What comes to mind when you think of Norway? A cold, Scandinavian country and the Northern Lights? You don’t really think at all about their music scene. I was intrigued when HTC invited me to Oslo along with other music journalists from around the world including America, Russia, Germany, Poland and more on a 2 night trip to go and check out their music scene.

Staying at the luxurious Grims Grenka, a unique and design led hotel, really made the trip enjoyable as it was extremely comfortable and we were giving the warm ‘winter rooms’ with unique lighting systems. Staying in the center of Oslo I quickly unpacked and walked to the town to have a little look round, meeting everyone else for drinks and dinner in the hotel bar. Drinking martini’s, eating dinner and getting to no everyone made the first night very enjoyable with the bar host indulging us in traditional Norwegian shots.

Meeting for breakfast at 8am in the restaurant, we quickly ate and were given our HTC phones to keep, either a Windows version or a HTC One the latter I got, and also Beats by Dre headphones. Our first stop was the Xpress Comfort Hotel, Oslo’s music location in the Youngstoget area which is known as the music hub of the city. There we met with Trude Artnzen known as the ‘mother’ to Norway’s urban young music acts, where she helps fresh acts breakthrough. Trude is not only a mentor to the artists but is a friend, helping them with her vast array of contacts and knowledge. We are then introduced to Phats the Phyician and Cezinado.

These two artists performed for us, and even though we couldn’t understand 17-year old Cezinado who rapped in Norwegian you could see his passion and hear his effortless flow. Already he has built up a big fan base, gigging round Norway and working with well respected rappers and producers. He has also performed for the Norwegian royal family. Cezinando released his solo debut album in 2012 ‘Cez 4 Prez’ and is now working on his second album with award winning producer ‘Illegi’.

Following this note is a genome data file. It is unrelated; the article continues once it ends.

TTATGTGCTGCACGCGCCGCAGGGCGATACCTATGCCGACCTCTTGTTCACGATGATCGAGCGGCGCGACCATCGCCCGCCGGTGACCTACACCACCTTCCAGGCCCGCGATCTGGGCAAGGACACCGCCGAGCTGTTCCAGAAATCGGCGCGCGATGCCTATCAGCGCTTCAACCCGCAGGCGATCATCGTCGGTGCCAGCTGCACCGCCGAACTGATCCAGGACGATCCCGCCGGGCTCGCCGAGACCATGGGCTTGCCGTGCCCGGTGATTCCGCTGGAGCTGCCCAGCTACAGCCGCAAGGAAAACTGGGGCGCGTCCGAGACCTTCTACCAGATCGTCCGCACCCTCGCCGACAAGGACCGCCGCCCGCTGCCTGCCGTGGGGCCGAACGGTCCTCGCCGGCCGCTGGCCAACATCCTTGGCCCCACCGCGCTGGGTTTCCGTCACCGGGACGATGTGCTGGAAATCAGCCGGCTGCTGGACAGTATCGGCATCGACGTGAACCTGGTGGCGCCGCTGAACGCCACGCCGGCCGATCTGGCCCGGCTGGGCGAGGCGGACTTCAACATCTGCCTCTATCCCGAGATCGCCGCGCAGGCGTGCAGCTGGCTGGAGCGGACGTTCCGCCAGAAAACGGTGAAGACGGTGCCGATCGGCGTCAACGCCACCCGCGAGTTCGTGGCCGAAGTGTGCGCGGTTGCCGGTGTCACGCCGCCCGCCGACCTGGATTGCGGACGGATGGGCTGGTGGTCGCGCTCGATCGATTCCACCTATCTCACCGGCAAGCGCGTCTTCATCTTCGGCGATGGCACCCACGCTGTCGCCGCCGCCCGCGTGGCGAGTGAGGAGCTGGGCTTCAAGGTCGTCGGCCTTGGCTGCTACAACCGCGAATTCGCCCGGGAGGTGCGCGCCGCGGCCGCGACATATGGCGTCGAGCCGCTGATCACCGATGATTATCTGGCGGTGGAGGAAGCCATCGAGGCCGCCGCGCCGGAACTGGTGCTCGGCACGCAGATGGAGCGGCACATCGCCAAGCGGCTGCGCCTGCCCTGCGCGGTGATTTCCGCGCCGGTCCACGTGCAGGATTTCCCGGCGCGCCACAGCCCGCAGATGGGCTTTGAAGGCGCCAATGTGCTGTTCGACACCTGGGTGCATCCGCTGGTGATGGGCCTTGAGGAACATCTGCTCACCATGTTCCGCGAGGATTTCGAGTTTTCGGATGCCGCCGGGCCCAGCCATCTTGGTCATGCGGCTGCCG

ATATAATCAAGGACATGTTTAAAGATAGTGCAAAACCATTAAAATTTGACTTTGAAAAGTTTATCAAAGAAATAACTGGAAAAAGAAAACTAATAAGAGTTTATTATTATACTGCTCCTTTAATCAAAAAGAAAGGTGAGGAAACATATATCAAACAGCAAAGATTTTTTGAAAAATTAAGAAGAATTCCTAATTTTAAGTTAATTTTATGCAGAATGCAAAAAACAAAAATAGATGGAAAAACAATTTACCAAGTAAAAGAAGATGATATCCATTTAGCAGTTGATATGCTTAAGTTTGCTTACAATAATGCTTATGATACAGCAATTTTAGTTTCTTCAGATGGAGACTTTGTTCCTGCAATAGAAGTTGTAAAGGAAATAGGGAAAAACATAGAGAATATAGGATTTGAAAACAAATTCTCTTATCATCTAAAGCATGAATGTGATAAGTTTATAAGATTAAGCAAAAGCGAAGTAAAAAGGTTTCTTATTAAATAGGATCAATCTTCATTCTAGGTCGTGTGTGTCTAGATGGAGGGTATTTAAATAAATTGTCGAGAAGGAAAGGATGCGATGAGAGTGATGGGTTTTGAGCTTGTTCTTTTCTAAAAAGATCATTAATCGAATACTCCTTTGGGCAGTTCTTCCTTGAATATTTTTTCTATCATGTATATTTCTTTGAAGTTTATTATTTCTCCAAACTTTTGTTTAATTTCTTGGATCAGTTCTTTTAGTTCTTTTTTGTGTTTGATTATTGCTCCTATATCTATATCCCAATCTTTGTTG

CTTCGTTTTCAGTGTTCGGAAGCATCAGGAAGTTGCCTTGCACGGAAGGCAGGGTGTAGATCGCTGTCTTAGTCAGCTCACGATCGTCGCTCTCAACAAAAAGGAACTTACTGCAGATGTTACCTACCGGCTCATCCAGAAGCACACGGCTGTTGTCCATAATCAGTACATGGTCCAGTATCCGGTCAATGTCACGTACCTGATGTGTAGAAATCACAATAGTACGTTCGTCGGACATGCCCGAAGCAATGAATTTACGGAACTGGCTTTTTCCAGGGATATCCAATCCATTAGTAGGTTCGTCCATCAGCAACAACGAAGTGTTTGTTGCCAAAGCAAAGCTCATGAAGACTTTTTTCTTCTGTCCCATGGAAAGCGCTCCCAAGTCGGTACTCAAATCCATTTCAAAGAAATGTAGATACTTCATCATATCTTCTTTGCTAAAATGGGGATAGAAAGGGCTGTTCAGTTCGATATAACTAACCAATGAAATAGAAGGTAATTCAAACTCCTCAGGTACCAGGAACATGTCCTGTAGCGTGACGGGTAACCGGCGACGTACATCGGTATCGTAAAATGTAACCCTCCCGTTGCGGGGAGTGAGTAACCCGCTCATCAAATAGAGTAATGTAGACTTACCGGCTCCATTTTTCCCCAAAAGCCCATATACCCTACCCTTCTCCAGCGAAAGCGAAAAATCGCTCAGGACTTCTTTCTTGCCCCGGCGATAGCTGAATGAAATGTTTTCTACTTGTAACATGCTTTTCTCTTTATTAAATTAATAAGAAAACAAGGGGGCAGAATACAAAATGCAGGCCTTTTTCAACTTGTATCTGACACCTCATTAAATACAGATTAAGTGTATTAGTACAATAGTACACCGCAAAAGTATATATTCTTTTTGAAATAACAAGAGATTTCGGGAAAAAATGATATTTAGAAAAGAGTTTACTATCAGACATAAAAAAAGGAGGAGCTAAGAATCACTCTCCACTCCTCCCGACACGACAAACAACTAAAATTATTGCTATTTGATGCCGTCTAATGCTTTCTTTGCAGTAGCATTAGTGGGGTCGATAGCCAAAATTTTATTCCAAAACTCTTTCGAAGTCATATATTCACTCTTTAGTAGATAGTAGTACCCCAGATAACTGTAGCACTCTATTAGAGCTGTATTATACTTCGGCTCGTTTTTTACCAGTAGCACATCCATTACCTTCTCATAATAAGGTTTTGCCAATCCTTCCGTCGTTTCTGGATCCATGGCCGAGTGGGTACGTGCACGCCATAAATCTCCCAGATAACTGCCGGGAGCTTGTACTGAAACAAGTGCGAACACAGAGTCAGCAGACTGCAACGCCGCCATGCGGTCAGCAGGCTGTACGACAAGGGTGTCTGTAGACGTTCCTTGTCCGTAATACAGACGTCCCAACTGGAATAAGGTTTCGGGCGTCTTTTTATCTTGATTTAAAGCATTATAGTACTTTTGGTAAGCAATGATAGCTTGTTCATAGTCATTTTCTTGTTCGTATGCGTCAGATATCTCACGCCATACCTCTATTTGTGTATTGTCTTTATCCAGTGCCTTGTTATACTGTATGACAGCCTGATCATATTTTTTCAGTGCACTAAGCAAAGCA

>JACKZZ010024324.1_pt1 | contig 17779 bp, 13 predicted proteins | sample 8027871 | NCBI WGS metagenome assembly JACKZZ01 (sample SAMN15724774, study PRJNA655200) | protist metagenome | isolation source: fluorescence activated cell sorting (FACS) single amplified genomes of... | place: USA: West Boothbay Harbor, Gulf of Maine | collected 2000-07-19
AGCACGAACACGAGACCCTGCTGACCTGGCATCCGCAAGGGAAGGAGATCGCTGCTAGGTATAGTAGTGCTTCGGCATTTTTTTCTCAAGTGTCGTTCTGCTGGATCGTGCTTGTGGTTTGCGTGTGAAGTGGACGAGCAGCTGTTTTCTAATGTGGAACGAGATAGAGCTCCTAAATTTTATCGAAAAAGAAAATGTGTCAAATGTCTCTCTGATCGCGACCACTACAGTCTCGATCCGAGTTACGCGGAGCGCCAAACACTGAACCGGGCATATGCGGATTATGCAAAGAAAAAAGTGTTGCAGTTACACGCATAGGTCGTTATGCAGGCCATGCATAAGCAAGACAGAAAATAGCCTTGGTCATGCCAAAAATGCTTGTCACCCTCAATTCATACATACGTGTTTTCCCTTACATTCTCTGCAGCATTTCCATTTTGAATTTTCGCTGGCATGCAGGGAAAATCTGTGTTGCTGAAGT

Phats the Physician performed to us in English and he had an old school South Bronx style to his content, flow and production. I was impressed with the performance and his first single ‘Ain’t No Stopping Me’ was produced by multi platinum selling hitmakers Skylab.

The Oslo Opera House was our second stop on the HTC Audio Tour. We were given a guided tour of the building and auditorium which was designed to give the best quality acoustic experience. Not only does the Opera House have opera and classical music, but it is reliant on revenue that other types of music such as rock, pop and jazz concerts bring , and is heavily dependent on the Oslo music scene. We then walked outside to the top of the building to take in the break taking but cold view.

Café Mono was the 3rd stop, a live music venue in the heart of Oslo, hosting intimate events a few times a week. The 160-capacity venue really sparked my interest and it hosts well known established acts as unknown rising stars. We were given a performance by the Oslo Mobile Orchestra, a group who have explored music with their smartphones, showing as the capabilities of using a phone and speakers to make music. The group have made special software which picked up on lights and motion to make sounds and after their performance we were invited to try it out.


After a nice big lunch at the Nighthawk Diner we walked to the Urban Sound Music Studio. We were given a talk by a group of artists who met at the Swedish Interactive Institute and came together in 2000 to start a project called MusicalFieldsForever. One of the representatives Anders gave us a thorough talk on the project; art installations which were interactive and by touching and moving around certain bits of the ‘toys’ you could make music as a team. Made with children with disabilities in mind, I could see how they could help certain individuals, but also be something fun and enjoyable. ““A musical field is open for co-creation on many different levels, both on a material level, musically as well as open for diverse interpretations. Therefore a musical field can be open for different movements and actions like seeing, creating music individually and for collaboration between many people.”

Our last and fifth stop was the Jaeger Club where the owner gave us a talk about the quirky and up and coming music scene in Norway, heavy in the bass and house scene. We were also given a brief talk by well known DJ Abstract who also gave us a tutorial on how to mix. The club was not what I imagined having a café feel upstairs with seating and a bar and downstairs the ‘club’ had flashing lights on the ceiling. We went back there in the evening to see drink and feel the full vibe of the nightclub.

All in all Oslo’s music scene is not what I imagined it was going to be. Full of innovative sounds and ahead of it’s time, the people here are not afraid to be different with their music.